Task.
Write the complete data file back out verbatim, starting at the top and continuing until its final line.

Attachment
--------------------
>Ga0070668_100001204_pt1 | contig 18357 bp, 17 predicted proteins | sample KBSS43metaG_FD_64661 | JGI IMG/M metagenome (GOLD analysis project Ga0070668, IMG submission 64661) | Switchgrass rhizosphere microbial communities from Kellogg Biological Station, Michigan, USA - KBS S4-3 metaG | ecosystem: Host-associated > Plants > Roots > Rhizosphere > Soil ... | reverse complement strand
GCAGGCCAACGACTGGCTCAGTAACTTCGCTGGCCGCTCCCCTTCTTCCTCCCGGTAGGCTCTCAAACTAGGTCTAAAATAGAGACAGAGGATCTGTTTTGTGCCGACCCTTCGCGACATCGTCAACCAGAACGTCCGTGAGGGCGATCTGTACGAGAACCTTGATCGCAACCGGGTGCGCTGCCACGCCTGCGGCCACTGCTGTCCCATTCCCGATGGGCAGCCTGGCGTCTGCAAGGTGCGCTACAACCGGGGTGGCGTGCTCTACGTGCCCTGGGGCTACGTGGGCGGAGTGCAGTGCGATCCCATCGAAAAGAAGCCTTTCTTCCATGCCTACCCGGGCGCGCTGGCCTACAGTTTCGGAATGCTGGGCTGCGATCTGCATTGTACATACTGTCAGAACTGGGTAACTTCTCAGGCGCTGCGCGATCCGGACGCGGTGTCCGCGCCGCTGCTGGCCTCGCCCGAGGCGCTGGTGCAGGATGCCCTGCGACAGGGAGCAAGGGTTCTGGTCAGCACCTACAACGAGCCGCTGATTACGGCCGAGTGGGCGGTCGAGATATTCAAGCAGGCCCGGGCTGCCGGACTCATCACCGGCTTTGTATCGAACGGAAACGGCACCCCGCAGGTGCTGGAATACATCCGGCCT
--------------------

>Ga0070668_100001204_pt1 | contig 18357 bp, 17 predicted proteins | sample KBSS43metaG_FD_64661 | JGI IMG/M metagenome (GOLD analysis project Ga0070668, IMG submission 64661) | Switchgrass rhizosphere microbial communities from Kellogg Biological Station, Michigan, USA - KBS S4-3 metaG | ecosystem: Host-associated > Plants > Roots > Rhizosphere > Soil ... | reverse complement strand
GCAGGCCAACGACTGGCTCAGTAACTTCGCTGGCCGCTCCCCTTCTTCCTCCCGGTAGGCTCTCAAACTAGGTCTAAAATAGAGACAGAGGATCTGTTTTGTGCCGACCCTTCGCGACATCGTCAACCAGAACGTCCGTGAGGGCGATCTGTACGAGAACCTTGATCGCAACCGGGTGCGCTGCCACGCCTGCGGCCACTGCTGTCCCATTCCCGATGGGCAGCCTGGCGTCTGCAAGGTGCGCTACAACCGGGGTGGCGTGCTCTACGTGCCCTGGGGCTACGTGGGCGGAGTGCAGTGCGATCCCATCGAAAAGAAGCCTTTCTTCCATGCCTACCCGGGCGCGCTGGCCTACAGTTTCGGAATGCTGGGCTGCGATCTGCATTGTACATACTGTCAGAACTGGGTAACTTCTCAGGCGCTGCGCGATCCGGACGCGGTGTCCGCGCCGCTGCTGGCCTCGCCCGAGGCGCTGGTGCAGGATGCCCTGCGACAGGGAGCAAGGGTTCTGGTCAGCACCTACAACGAGCCGCTGATTACGGCCGAGTGGGCGGTCGAGATATTCAAGCAGGCCCGGGCTGCCGGACTCATCACCGGCTTTGTATCGAACGGAAACGGCACCCCGCAGGTGCTGGAATACATCCGGCCT